Microbial production of H2S is generally thought to be carried out by a limited number of bacteria and archael species. Sulfate-reducing bacteria (SRB) and the dissimilatory sulfur cycle, a form of anaerobic respiration that uses sulfate as the terminal electron acceptor, have been the primary focus of the H2S toxin hypothesis in UC [14]. This pathway generates H2S as an end-product of sulfate reduction. The pathway consists of three enzymatic steps involving ATP sulfurylase, adenosine 5’-phosphosulfate reductase, and sulfite reductase [82]. The final step in the pathway, sulfite reduction, is considered the rate limiting step. The genus Desulfovibrio is regarded as the most abundant SRB in humans [83]. Despite the focus on Desulfovibrio spp. as the primary producer of H2S in the human gut, the number of microbial groups known to be capable of dissimilatory sulfate reduction continues to expand [82,84]. Many of these microbes can also reduce sulfite, dithionite, thiosulfate, elemental sulfur, and several thionates. The three sulfite reductase genes which catalyze the production of hydrogen sulfide are dissimilatory sulfite reductase (dsr), anaerobic sulfite reductase (asr), and cytochrome c sulfite reductase (mccA) [82].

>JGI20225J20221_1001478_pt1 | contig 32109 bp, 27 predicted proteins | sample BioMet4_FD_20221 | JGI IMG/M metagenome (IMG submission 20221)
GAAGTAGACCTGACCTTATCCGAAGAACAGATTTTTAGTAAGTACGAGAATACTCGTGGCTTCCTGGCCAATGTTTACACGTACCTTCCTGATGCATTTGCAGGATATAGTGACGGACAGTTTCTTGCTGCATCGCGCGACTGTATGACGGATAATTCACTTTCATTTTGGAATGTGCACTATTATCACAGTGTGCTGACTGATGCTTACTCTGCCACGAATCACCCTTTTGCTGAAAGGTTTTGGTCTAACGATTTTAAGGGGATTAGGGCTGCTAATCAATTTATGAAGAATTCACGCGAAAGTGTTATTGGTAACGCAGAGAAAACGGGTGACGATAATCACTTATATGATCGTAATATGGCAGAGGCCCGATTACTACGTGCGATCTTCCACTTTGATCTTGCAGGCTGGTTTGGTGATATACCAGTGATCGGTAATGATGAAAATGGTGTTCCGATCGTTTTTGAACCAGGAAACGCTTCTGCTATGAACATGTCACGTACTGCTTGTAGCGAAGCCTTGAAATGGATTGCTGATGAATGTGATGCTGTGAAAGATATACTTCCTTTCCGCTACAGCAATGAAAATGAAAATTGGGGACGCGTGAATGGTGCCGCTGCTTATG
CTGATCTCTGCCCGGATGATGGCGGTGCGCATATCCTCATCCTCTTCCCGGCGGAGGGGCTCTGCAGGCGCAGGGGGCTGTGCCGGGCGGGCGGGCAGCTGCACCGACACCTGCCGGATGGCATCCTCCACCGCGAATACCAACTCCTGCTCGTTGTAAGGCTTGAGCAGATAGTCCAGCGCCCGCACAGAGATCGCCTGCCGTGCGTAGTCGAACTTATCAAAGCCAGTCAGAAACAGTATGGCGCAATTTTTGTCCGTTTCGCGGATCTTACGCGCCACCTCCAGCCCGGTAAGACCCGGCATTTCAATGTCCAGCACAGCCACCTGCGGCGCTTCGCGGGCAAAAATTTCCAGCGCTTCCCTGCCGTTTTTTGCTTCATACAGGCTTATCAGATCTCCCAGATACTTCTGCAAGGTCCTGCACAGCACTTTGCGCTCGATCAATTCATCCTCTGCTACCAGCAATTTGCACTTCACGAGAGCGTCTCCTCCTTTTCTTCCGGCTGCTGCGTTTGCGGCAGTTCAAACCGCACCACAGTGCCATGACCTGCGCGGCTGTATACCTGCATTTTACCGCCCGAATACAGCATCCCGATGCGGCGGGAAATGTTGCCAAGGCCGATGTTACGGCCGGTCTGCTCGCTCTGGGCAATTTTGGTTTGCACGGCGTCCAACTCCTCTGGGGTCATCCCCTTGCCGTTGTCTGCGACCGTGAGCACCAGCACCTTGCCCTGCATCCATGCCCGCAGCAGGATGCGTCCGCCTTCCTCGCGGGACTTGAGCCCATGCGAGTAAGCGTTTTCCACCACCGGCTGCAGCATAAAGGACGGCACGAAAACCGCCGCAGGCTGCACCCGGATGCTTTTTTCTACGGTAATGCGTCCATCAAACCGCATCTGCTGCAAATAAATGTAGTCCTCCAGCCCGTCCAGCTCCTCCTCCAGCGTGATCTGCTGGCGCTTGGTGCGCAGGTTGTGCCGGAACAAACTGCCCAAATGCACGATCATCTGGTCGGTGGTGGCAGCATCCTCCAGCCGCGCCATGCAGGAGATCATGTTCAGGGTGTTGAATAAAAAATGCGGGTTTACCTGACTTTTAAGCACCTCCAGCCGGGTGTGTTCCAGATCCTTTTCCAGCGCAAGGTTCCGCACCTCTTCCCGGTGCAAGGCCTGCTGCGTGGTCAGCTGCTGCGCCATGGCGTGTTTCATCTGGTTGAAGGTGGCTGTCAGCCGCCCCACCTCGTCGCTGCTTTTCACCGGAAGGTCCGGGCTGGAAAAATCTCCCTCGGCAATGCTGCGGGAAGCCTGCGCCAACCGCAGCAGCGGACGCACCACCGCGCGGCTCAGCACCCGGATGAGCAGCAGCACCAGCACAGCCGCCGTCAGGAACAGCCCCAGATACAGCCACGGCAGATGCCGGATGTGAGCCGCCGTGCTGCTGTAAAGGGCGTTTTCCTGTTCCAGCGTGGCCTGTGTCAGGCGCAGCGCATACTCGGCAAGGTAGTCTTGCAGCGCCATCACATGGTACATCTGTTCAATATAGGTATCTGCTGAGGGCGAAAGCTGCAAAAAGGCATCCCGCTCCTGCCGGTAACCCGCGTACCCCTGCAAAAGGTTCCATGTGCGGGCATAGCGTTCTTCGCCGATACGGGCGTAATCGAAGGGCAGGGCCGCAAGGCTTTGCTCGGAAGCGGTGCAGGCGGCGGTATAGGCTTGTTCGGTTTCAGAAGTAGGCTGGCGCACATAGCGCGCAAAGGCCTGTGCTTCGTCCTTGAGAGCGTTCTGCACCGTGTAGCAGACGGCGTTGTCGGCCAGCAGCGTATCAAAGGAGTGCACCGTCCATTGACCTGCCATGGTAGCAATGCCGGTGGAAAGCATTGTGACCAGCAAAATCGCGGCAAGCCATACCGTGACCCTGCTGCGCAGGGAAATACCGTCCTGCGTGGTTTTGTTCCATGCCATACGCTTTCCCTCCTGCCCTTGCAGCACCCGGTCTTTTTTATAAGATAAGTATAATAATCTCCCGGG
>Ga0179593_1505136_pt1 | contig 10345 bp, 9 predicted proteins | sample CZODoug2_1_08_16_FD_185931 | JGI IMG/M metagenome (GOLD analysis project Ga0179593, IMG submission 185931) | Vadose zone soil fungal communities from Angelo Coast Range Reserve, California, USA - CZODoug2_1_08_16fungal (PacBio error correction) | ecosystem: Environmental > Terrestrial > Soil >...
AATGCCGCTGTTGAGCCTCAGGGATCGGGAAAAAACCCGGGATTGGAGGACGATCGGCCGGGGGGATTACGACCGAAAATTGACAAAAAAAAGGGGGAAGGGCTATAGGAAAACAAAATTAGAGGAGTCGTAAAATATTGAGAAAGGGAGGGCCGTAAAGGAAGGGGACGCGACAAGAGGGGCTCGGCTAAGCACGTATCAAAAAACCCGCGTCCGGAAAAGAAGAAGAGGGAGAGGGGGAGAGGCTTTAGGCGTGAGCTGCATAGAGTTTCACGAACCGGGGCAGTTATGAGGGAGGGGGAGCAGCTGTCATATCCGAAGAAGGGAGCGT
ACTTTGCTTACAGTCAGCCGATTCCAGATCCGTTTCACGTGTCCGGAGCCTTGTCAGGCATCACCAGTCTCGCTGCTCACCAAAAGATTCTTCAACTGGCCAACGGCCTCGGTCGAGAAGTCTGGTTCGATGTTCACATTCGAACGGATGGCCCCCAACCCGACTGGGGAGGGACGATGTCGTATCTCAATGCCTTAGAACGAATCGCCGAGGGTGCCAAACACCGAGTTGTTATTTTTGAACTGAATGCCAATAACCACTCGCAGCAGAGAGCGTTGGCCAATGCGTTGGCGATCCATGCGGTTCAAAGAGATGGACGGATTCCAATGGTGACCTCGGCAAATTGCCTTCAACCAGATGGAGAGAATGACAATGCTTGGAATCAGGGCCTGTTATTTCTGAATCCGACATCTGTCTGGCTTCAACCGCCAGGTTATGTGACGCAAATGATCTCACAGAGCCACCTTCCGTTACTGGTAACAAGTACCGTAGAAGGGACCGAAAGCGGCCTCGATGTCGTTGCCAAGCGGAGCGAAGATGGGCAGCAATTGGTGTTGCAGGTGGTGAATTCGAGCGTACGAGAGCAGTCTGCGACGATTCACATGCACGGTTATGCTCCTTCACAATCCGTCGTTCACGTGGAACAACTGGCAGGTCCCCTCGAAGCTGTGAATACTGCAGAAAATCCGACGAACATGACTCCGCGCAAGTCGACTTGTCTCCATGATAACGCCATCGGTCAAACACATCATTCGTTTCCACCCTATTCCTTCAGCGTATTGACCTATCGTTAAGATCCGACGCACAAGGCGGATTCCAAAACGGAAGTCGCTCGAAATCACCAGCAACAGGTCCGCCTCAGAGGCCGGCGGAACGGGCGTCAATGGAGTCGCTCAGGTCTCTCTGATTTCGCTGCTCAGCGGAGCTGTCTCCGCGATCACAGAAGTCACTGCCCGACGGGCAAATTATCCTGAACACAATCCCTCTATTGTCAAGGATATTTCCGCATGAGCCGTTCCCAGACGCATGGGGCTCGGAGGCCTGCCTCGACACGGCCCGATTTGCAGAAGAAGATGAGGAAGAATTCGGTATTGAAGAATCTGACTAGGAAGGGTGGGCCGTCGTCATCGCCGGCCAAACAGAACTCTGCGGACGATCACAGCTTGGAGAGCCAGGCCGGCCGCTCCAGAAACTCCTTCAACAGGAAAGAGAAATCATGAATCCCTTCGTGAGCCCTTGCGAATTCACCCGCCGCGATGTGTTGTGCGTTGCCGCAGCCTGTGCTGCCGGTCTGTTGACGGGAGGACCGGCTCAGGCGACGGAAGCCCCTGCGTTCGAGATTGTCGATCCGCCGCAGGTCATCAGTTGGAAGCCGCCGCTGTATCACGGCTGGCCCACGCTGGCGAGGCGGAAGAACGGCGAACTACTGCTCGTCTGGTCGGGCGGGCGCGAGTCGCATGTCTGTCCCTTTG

In humans, the measurement of key enzymes involved in the sulfate reduction pathway is a more specific method for measurement of SRB than measurement of bacterial genera such as Desulfovibrio [85]. This approach identified a unique capacity of SRB genera in UC to generate H2S and induce epithelial apoptosis, compared with healthy controls [74,86]. Recent multiomics data in colon cancer lends additional support to the importance of accounting for the functional capacity of microbes (e.g., via measurement of key enzymes) in addition to their community composition [87].
Despite their importance and usefulness, there is a dearth of literature that relies on the quantification of sulfite reductase genes to characterize SRBs in large UC cohorts. Use of this technique in healthy subjects demonstrated that an animal-based diet increases sulfite reductase gene expression [5]. Recent work by Jia et al. used a semi-nested PCR method to detect dsrB DNA, but failed to find a difference in abundance between healthy and UC cohorts (n = 18 and n = 14, respectively) [88]. The agar shake dilution method, which measures SRB growth over a specified incubation period, has often been employed to measure SRB in individuals with UC. Studies done using this methodology found elevated SRB abundance in individuals with UC compared to those without [47,74,89].